The European Commission has published proposals to amend the existing European Union (EU) Clinical Trials Directive. These are relevant for all NHS bodies carrying out clinical research on medicinal products. The 2001 Directive aimed to address the diverse approaches taken by European countries to regulating clinical trials. This was only achieved to a limited extent, as member states interpreted the directive differently and took varied approaches to implementation.
The proposed legislation will be in the form of a regulation, meaning the EU law will apply directly in each member state without the need for national regulation alterations. This will ensure that the rules for conducting clinical trials will be more consistent throughout the EU.
The key changes proposed are:
- Simpler authorisation procedure. This is particularly relevant to trials involving more than one EU country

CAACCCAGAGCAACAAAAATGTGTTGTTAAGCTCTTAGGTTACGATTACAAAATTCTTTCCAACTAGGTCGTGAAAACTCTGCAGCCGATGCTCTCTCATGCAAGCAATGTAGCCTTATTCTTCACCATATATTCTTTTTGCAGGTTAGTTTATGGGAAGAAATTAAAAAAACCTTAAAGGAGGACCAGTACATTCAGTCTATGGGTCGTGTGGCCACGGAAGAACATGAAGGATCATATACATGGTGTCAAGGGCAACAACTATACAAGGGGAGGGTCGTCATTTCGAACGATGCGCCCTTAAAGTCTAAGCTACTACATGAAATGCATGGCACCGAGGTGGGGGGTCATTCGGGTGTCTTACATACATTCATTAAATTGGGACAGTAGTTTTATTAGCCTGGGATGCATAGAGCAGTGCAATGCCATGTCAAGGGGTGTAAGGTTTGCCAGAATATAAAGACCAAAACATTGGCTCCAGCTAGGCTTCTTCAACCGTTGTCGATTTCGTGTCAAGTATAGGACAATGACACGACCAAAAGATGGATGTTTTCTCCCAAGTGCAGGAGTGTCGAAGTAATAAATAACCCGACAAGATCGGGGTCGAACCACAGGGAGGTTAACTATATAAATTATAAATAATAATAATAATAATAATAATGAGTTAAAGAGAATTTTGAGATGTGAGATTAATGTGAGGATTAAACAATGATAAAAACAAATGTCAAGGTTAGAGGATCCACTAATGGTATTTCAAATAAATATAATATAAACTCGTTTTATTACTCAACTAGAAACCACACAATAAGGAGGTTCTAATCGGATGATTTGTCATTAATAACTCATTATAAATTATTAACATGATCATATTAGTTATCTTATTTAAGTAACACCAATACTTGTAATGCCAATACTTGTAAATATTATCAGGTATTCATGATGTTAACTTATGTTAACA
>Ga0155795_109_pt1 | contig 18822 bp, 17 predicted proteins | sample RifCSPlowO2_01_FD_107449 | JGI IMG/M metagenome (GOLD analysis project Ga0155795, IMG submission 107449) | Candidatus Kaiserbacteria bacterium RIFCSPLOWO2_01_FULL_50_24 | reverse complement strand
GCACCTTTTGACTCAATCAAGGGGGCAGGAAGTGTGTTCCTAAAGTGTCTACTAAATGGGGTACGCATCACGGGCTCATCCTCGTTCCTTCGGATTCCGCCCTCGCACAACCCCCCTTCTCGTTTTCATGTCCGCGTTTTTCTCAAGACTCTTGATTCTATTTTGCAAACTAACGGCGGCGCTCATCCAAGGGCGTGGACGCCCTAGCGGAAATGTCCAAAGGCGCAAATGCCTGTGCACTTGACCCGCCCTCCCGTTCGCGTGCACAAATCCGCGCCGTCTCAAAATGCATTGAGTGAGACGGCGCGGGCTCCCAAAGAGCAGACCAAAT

- Protection of subjects and informed consent. The regulation does not change the substance of the rules, with the exception of new rules for urgent circumstances, however it does provide clarity
- Simpler safety reporting. The rules have been streamlined and follow the recommended guidance documents
- Conduct of the trial. The proposed regulation brings together rules contained in the 2005 commission directive and commission guidelines
- Investigational medicinal products, manufacturing and labelling. The proposed regulation brings together rules that are currently in different directives
- Co-sponsorship will be possible. Thus facilitating more partnership working between organisations
- Compensation for damages. This will remove the insurance requirements for clinical trials posing negligible risk and requiring member states to establish national indemnification schemes for non commercial trials
- Inspections. The proposed provides a legal basis for commission staff to perform inspections in member states
- Lighter regime for clinical trials defined as “low risk”
The proposed regulation will now pass through the EU legislative procedure and once agreed will repeal Directive 2001/20/EC. However, it is suggested that both sets of rules will apply in parallel for three years to ensure a smooth transition to the new regulatory regime.